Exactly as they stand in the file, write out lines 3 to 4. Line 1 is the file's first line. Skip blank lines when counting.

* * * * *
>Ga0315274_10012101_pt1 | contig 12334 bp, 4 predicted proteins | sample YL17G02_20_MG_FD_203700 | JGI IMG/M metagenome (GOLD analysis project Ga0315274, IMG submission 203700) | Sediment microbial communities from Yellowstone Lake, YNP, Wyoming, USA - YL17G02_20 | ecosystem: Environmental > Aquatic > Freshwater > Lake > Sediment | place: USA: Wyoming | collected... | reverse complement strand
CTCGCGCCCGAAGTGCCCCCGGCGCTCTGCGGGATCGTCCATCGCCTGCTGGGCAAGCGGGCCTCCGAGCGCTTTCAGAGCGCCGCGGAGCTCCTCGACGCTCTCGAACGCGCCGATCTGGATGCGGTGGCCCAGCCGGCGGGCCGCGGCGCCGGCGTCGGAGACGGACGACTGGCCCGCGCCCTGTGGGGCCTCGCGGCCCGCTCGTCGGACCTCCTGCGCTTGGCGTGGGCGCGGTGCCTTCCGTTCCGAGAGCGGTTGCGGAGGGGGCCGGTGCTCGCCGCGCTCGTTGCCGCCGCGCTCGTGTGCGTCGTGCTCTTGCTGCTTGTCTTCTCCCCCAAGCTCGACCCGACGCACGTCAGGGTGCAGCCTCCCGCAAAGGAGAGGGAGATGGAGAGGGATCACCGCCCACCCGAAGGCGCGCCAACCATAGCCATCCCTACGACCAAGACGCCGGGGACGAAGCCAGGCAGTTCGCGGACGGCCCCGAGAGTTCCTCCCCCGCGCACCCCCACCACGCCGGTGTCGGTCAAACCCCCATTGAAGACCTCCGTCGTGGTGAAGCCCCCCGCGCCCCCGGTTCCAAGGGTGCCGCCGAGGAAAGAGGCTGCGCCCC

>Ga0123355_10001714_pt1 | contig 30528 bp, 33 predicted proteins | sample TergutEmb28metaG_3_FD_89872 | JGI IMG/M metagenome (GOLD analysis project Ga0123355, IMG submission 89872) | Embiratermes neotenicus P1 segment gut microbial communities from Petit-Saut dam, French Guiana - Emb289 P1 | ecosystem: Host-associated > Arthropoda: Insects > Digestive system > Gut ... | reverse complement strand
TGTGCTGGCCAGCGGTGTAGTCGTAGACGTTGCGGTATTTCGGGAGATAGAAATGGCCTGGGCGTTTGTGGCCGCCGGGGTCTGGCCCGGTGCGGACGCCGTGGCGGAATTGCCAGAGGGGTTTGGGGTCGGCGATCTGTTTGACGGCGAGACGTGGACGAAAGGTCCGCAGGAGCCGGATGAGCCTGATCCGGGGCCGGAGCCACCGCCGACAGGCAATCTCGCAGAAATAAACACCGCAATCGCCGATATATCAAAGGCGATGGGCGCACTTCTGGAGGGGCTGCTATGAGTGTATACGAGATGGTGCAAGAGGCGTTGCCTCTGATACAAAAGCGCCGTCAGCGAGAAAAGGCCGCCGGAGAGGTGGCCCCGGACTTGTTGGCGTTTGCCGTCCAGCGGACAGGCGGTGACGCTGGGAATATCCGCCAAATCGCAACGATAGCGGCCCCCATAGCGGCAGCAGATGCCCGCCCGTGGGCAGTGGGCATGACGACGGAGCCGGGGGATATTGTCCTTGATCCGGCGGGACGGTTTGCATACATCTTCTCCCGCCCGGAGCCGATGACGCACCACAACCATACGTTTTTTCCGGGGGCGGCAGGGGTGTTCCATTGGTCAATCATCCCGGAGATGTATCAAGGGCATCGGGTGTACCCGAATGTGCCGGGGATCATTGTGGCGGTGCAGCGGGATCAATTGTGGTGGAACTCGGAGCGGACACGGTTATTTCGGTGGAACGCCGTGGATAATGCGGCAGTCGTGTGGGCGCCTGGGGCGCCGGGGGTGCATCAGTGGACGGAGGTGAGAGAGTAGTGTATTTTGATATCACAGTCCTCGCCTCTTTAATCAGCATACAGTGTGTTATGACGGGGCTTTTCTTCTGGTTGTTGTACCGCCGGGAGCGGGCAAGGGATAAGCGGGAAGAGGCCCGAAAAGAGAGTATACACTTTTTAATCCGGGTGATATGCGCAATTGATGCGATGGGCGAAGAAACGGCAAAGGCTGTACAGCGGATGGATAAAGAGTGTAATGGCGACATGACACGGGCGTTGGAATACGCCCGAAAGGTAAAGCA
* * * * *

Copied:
>Ga0123355_10001714_pt1 | contig 30528 bp, 33 predicted proteins | sample TergutEmb28metaG_3_FD_89872 | JGI IMG/M metagenome (GOLD analysis project Ga0123355, IMG submission 89872) | Embiratermes neotenicus P1 segment gut microbial communities from Petit-Saut dam, French Guiana - Emb289 P1 | ecosystem: Host-associated > Arthropoda: Insects > Digestive system > Gut ... | reverse complement strand
TGTGCTGGCCAGCGGTGTAGTCGTAGACGTTGCGGTATTTCGGGAGATAGAAATGGCCTGGGCGTTTGTGGCCGCCGGGGTCTGGCCCGGTGCGGACGCCGTGGCGGAATTGCCAGAGGGGTTTGGGGTCGGCGATCTGTTTGACGGCGAGACGTGGACGAAAGGTCCGCAGGAGCCGGATGAGCCTGATCCGGGGCCGGAGCCACCGCCGACAGGCAATCTCGCAGAAATAAACACCGCAATCGCCGATATATCAAAGGCGATGGGCGCACTTCTGGAGGGGCTGCTATGAGTGTATACGAGATGGTGCAAGAGGCGTTGCCTCTGATACAAAAGCGCCGTCAGCGAGAAAAGGCCGCCGGAGAGGTGGCCCCGGACTTGTTGGCGTTTGCCGTCCAGCGGACAGGCGGTGACGCTGGGAATATCCGCCAAATCGCAACGATAGCGGCCCCCATAGCGGCAGCAGATGCCCGCCCGTGGGCAGTGGGCATGACGACGGAGCCGGGGGATATTGTCCTTGATCCGGCGGGACGGTTTGCATACATCTTCTCCCGCCCGGAGCCGATGACGCACCACAACCATACGTTTTTTCCGGGGGCGGCAGGGGTGTTCCATTGGTCAATCATCCCGGAGATGTATCAAGGGCATCGGGTGTACCCGAATGTGCCGGGGATCATTGTGGCGGTGCAGCGGGATCAATTGTGGTGGAACTCGGAGCGGACACGGTTATTTCGGTGGAACGCCGTGGATAATGCGGCAGTCGTGTGGGCGCCTGGGGCGCCGGGGGTGCATCAGTGGACGGAGGTGAGAGAGTAGTGTATTTTGATATCACAGTCCTCGCCTCTTTAATCAGCATACAGTGTGTTATGACGGGGCTTTTCTTCTGGTTGTTGTACCGCCGGGAGCGGGCAAGGGATAAGCGGGAAGAGGCCCGAAAAGAGAGTATACACTTTTTAATCCGGGTGATATGCGCAATTGATGCGATGGGCGAAGAAACGGCAAAGGCTGTACAGCGGATGGATAAAGAGTGTAATGGCGACATGACACGGGCGTTGGAATACGCCCGAAAGGTAAAGCA